If you're on your way to living happily ever after it's important to make sure you get on the same money page as a couple before saying "I Do." One of the best ways to eliminate any doubt when it comes to love and money is to negotiate a prenuptial agreement before becoming man and wife.
Don't let your feelings get in the way of what's smart
Feelings about signing a prenup can be mixed: one person may feel they're protecting their assets while the other may harbor feelings towards malintentions. The truth is a prenup is just a business deal that comes with the bigger (and better) partnership of marriage.
Think about all your money, not just assets
A prenup can be so much more than just "what's mine is mine and what's yours is yours" says the New York Times. "All couples should make the time to talk about the big questions that prenups answer up front. Who is paying for what? How much do you save? Are you going to go back to work after you have children? What happens when one of us dies?"
Here are three things you should absolutely negotiate in a prenup:
The monthly expenses
If one spouse earns more money than the other it's important to determine how the monthly bills will be paid and who will be accountable for what. It's very rare that both people in a couple will have the same income. Assuming the spouse with the higher income will take care of all the bills can lead to misunderstandings and arguments. It's better to have a clear understanding of how each person will contribute to joint expenses.
The reality is that all marriages end, some end in divorce and others last until death do us part. Either way one spouse usually outlives the other and in that case arrangements need to be made. This is especially important if one of you had children before entering the marriage.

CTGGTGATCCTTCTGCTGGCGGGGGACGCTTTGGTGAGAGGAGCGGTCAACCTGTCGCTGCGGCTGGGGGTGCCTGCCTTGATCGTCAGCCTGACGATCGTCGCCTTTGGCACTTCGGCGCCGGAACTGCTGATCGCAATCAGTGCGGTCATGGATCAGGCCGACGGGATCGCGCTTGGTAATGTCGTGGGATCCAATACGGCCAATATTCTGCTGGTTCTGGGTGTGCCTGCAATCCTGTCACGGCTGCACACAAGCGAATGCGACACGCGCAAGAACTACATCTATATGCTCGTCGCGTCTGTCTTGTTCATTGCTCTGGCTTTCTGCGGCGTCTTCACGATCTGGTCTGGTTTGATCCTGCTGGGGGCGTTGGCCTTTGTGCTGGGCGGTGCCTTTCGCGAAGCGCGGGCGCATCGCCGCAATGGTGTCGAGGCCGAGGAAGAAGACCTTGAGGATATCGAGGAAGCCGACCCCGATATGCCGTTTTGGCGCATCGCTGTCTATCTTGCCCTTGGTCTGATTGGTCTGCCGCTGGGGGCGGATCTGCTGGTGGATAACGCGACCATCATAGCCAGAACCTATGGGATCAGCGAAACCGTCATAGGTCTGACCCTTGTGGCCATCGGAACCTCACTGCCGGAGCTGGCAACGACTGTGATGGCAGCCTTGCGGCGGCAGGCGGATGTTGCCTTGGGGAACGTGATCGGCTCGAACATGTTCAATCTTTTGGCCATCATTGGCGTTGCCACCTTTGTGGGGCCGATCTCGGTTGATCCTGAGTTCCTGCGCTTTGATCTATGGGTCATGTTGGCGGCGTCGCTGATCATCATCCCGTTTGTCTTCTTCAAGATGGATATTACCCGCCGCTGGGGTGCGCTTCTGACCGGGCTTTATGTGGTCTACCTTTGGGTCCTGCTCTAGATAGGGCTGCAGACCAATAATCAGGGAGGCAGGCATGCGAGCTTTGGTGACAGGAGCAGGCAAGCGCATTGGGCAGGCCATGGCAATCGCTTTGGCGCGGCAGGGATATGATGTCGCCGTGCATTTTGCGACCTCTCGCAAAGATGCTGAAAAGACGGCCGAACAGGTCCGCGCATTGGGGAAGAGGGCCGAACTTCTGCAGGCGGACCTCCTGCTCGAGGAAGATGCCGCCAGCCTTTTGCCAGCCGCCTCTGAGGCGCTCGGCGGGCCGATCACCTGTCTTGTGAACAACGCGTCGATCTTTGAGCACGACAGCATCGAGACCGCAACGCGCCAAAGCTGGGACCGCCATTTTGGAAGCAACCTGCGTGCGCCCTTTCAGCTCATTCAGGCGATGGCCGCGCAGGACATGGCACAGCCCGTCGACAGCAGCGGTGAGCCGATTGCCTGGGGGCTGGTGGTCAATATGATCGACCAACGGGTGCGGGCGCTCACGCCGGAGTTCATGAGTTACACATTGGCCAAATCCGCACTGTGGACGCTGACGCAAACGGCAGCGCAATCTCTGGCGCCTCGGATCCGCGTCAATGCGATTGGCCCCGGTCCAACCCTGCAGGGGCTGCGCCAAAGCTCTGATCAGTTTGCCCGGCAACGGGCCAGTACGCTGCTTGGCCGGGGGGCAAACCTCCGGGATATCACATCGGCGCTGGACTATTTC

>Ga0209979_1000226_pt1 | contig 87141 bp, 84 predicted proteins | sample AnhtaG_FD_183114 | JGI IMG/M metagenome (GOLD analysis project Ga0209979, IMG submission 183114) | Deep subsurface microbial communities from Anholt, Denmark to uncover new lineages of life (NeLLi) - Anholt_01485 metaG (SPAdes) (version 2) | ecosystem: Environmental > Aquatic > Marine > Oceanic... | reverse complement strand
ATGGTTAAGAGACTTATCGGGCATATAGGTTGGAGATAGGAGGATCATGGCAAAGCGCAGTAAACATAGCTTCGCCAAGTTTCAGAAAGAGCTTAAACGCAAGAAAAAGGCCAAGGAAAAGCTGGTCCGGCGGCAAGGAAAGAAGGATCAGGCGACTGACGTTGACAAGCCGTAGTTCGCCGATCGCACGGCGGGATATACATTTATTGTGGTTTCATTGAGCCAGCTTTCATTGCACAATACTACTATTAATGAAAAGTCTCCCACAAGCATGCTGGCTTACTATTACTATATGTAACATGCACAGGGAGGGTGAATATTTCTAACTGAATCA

Sit down and talk with your spouse about how assets should be divided when one of you passes away, it ensures realistic expectations are set and also ensures final wishes are carried out.
Assets prior to the marriage
According to the Wall Street Journal, "In most jurisdictions, assets that one party owned at the time of marriage aren't subject to a claim by the other spouse in the event of divorce—but any increase in the value of those assets during the marriage may be subject to a claim."
This is the part of the discussion where each person has to have their individual best interest at heart. It doesn't mean you don't love or trust your spouse-to-be, it just means you're protecting your assets, inheritance and family heirlooms.
If you're presented with a prenuptial agreement—or thinking about drafting one—take the time to read and understand the purpose. Remember, don't be offended; just think of it as another box to check off on your To Do List before walking down the aisle.